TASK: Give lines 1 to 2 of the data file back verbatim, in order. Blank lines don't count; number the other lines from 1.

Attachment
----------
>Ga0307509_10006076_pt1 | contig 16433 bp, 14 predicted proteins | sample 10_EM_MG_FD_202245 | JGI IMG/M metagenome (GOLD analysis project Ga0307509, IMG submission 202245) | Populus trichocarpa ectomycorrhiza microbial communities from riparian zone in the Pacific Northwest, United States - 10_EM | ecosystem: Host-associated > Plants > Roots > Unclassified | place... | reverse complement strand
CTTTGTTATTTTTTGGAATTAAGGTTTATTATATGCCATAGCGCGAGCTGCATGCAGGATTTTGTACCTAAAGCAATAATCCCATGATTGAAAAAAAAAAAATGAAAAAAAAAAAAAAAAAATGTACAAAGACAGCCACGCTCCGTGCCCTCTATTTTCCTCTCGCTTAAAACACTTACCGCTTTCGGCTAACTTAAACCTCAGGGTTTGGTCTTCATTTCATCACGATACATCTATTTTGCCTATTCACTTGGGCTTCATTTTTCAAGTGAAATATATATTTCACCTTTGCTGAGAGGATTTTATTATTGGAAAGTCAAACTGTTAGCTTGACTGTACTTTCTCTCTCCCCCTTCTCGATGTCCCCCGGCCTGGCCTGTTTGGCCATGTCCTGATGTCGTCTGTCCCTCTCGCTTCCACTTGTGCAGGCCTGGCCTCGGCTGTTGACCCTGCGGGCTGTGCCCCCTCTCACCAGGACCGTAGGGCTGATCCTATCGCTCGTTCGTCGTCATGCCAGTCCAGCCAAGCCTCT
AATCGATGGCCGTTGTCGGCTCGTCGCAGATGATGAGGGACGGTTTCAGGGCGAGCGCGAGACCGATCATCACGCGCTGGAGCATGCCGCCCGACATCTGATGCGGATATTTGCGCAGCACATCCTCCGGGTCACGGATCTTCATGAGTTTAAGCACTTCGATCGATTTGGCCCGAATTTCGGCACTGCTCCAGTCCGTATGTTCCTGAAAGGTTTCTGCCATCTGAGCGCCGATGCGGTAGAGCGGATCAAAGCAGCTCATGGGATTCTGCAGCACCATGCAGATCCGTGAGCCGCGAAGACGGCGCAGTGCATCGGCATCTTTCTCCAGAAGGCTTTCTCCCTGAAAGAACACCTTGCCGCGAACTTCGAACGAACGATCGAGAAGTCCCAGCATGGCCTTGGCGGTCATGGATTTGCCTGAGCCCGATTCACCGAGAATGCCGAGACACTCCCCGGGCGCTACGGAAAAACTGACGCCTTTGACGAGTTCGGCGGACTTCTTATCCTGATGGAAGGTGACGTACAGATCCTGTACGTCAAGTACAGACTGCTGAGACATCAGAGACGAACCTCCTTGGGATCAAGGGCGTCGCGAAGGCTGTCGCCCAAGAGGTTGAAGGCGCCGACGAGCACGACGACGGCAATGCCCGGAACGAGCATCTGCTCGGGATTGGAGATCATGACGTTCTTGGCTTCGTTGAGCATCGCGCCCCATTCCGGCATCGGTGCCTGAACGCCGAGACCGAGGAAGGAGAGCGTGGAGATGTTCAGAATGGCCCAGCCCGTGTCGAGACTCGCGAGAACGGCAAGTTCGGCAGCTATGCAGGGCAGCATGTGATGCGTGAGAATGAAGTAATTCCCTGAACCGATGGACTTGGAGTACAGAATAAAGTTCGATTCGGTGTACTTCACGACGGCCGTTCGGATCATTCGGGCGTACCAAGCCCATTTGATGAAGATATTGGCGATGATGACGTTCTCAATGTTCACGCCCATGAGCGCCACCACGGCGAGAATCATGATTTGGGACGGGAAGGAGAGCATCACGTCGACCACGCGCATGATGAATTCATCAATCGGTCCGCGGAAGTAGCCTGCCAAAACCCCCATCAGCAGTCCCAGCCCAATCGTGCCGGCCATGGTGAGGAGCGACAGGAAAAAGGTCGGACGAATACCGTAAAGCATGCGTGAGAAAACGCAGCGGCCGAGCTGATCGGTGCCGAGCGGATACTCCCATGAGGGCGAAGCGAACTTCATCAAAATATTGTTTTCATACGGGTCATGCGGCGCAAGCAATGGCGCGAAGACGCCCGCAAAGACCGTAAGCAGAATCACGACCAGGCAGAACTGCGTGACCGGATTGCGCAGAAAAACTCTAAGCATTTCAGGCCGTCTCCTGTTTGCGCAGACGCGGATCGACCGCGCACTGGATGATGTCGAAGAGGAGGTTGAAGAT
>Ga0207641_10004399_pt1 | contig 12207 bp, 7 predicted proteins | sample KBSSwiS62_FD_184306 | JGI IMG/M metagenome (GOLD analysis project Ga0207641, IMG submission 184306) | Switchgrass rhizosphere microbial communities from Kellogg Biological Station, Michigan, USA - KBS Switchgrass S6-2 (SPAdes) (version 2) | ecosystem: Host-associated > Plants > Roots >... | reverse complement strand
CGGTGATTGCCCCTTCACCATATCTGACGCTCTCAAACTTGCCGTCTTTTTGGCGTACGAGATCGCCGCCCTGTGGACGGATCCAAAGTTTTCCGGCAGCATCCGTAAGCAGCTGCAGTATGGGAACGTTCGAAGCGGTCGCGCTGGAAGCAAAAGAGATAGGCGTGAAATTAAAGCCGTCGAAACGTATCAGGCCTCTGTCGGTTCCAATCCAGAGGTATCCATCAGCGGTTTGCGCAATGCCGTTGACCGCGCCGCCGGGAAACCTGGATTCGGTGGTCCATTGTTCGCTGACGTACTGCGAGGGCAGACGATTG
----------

>Ga0307509_10006076_pt1 | contig 16433 bp, 14 predicted proteins | sample 10_EM_MG_FD_202245 | JGI IMG/M metagenome (GOLD analysis project Ga0307509, IMG submission 202245) | Populus trichocarpa ectomycorrhiza microbial communities from riparian zone in the Pacific Northwest, United States - 10_EM | ecosystem: Host-associated > Plants > Roots > Unclassified | place... | reverse complement strand
CTTTGTTATTTTTTGGAATTAAGGTTTATTATATGCCATAGCGCGAGCTGCATGCAGGATTTTGTACCTAAAGCAATAATCCCATGATTGAAAAAAAAAAAATGAAAAAAAAAAAAAAAAAATGTACAAAGACAGCCACGCTCCGTGCCCTCTATTTTCCTCTCGCTTAAAACACTTACCGCTTTCGGCTAACTTAAACCTCAGGGTTTGGTCTTCATTTCATCACGATACATCTATTTTGCCTATTCACTTGGGCTTCATTTTTCAAGTGAAATATATATTTCACCTTTGCTGAGAGGATTTTATTATTGGAAAGTCAAACTGTTAGCTTGACTGTACTTTCTCTCTCCCCCTTCTCGATGTCCCCCGGCCTGGCCTGTTTGGCCATGTCCTGATGTCGTCTGTCCCTCTCGCTTCCACTTGTGCAGGCCTGGCCTCGGCTGTTGACCCTGCGGGCTGTGCCCCCTCTCACCAGGACCGTAGGGCTGATCCTATCGCTCGTTCGTCGTCATGCCAGTCCAGCCAAGCCTCT